I recently finished reading Getting Real by the 37Signals gang. After which, of course, I decided to chime in with yet another review.
I enjoyed reading the book – and I agreed with most of what they said. I have, after all, been immersed in Agile for over 4 years now – and I’m also a firm believer in Interaction Design.
An example of a part I disagreed with was about it being okay if team-mates are not co-located. I don’t care how they claim to have worked it out (DHH no longer lives in Copenhagen FWIW), I think team-mates should be in the same room – if possible.
Anyway – it is a pleasant enough read, even if it simply re-iterates what many other books already say – the agile series, interaction design series, lean software, theory of constraints etc. If you want actual theory and a deeper understanding, read the full list. If you want instant gratification without the longer term benefits of understanding the concepts behind this stuff, read Getting Real.
Heck, read it anyway – its kind of a fun book.
I’ve been busy, working on two very interesting projects these past several weeks (on the side – my current project for work is unbelievably mind-numbing). Both these projects are in Ruby and use Ruby On Rails. There, got that out of the way.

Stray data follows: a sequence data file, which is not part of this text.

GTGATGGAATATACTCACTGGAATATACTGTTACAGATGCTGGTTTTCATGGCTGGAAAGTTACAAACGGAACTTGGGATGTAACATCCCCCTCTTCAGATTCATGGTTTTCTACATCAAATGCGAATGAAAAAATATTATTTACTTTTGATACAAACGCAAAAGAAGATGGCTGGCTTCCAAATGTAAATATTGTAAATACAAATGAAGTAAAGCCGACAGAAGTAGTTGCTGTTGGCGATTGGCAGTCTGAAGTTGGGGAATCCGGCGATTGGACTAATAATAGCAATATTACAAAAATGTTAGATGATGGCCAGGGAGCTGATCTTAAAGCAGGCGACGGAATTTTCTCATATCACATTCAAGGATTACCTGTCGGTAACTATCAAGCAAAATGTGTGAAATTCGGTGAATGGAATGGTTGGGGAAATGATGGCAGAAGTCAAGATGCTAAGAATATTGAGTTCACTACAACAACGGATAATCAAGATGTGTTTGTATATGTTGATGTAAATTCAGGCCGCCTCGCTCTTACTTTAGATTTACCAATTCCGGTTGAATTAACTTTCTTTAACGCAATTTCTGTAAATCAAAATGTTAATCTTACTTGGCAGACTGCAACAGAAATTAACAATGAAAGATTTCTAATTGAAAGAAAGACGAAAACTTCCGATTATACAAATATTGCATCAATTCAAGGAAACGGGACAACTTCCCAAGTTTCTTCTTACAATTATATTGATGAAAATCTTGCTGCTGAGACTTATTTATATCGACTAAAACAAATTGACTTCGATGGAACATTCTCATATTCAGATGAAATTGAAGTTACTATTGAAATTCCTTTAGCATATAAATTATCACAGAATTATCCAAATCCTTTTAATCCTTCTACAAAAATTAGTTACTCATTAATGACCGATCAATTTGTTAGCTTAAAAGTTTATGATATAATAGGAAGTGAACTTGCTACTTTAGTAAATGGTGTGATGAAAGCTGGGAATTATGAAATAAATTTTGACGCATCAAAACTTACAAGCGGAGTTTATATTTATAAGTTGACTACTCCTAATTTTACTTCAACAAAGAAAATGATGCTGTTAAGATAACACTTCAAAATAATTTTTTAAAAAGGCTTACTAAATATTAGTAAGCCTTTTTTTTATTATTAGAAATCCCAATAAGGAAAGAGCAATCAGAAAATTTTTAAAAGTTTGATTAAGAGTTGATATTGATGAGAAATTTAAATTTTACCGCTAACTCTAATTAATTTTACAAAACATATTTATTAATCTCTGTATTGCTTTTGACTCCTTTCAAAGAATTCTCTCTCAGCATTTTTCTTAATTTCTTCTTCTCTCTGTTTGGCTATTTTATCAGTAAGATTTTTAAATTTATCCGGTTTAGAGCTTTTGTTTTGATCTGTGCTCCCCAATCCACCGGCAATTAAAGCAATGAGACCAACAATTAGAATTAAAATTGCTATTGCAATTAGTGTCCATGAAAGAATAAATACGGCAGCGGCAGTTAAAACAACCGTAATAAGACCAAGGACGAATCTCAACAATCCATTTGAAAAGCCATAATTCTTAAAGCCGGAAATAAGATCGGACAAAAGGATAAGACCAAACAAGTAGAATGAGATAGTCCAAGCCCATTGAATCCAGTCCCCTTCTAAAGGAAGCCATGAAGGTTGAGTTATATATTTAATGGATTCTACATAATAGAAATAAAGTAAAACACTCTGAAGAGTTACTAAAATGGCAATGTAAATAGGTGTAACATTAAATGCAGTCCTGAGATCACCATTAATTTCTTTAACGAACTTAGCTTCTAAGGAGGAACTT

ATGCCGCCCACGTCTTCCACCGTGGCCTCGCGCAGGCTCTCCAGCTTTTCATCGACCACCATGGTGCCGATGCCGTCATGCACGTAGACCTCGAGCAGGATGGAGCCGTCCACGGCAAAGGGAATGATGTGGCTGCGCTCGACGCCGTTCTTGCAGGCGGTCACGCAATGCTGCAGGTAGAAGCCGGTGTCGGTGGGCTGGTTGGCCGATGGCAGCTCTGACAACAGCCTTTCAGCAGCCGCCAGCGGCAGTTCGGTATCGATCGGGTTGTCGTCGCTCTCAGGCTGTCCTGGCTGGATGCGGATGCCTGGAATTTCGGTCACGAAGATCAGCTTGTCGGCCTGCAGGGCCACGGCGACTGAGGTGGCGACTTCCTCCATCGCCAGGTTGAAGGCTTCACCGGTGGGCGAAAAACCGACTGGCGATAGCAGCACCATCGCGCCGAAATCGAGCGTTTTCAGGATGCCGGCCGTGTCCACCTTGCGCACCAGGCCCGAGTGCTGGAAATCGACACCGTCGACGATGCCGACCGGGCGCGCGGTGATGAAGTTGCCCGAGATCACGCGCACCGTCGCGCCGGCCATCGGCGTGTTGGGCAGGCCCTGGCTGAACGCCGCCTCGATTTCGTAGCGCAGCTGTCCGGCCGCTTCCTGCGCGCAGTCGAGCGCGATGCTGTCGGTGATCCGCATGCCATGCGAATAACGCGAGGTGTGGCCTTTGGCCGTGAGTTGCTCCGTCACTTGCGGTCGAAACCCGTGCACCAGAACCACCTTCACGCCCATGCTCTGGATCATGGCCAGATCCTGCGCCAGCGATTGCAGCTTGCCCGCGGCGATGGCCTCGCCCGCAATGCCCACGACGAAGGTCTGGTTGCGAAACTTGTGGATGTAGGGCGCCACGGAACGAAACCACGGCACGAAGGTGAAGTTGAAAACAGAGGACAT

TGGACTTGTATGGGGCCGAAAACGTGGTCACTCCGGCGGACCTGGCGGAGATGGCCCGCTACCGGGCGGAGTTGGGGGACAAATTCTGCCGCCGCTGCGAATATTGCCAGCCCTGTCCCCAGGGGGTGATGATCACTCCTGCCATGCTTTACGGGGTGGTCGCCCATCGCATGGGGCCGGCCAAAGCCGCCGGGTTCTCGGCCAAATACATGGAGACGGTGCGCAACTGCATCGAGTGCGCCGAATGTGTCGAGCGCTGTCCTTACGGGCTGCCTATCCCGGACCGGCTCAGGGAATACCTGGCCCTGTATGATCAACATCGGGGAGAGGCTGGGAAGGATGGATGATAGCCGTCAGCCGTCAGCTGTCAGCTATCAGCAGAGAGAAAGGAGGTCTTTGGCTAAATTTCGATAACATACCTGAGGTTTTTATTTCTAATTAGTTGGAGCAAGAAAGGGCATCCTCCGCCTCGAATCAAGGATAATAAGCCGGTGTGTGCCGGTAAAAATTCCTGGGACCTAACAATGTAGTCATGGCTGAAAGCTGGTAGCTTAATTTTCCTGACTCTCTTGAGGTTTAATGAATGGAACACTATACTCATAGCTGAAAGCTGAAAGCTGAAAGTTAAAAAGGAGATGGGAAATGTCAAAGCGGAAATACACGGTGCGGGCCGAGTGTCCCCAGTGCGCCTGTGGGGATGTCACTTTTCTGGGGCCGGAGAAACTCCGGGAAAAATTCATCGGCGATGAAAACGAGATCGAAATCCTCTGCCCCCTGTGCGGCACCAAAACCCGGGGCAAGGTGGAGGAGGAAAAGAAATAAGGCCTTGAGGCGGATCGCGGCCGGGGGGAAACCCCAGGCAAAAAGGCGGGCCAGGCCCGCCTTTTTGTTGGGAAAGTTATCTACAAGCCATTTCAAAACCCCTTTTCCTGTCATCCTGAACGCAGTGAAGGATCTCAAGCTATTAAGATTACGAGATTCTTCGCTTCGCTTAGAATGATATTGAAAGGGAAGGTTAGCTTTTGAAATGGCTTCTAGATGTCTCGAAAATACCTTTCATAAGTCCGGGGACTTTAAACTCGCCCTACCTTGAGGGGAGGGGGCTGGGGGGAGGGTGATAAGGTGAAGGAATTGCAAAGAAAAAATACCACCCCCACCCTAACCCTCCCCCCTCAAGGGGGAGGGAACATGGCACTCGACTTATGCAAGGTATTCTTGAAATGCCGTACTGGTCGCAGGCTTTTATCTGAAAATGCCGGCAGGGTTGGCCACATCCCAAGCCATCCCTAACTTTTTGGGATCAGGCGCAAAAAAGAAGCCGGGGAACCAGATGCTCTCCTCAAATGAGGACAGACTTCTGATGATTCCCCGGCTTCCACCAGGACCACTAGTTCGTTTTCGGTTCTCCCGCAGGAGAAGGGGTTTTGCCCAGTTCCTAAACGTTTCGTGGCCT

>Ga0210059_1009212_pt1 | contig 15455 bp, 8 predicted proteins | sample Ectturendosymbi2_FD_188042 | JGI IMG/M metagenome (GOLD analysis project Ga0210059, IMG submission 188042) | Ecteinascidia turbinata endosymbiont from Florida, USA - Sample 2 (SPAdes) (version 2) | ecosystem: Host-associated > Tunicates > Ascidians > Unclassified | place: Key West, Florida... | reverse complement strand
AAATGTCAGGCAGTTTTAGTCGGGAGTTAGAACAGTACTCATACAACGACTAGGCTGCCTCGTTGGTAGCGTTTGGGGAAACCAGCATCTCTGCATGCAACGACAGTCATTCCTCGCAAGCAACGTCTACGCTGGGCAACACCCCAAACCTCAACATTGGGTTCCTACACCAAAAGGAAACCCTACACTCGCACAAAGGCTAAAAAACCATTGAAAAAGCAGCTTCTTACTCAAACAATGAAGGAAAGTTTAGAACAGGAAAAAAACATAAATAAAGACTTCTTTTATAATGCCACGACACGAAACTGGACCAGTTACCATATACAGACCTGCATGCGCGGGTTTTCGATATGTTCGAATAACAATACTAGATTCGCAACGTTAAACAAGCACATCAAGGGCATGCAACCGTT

I’ve always been in search of software designs that result in a clean DSL (Domain Specific Language)… lisp style, bottom up, bring the language up to the problem, rather than the other way around, etc. What I’ve managed so far is a set of mini-DSLs in my applications. One for each module, so to speak.
And perhaps, that is the way things work in general; rather than the unrealistic goal of building *one* DSL which is supposed to capture your entire domain – build several, smaller ones, which each capture aspects of the domain.
I was having a discussion with a friend who asked what in my experience had been an effective way to improve team communication and enthusiasm in an agile project room. We discussed various ideas, but later that evening, I remembered this –
Here’s a quick and easy way to improve team communication on a local team. On one side of the room, place a table. Place a supply of snacks – candy, cakes, drinks and coffee, fruits etc. Replenish this every time levels diminish. That’s it.
People will gather around it to grab snacks and they will talk. People will talk as they eat, they’ll throw candy wrappers at each other and they’ll gel. The level of trust will go up and as people make the transition from colleagues to even friends, aided by the banter and the food, the level of noise in the room will increase somewhat (usually a good sign) and the team will become more effective.
It worked for me…!
I’ve looked up this information in the Open Source Development With CVS book so many times that I decided to put it up here so others who might want it can get at it just as easily as I can.
* Creating a repository: cvs -d init
* Importing a module: cvs import -m
* Checking a module out: cvs checkout
* Adding and checking files in:
o cvs add -kb
o cvs -q commit -m
* Updating a module – be in the same directory as project: cvs update -dR
More information can be got either from the cederquist manual or from the book mentioned above – its quite good, actually. Of course, you’re using subversion now, right?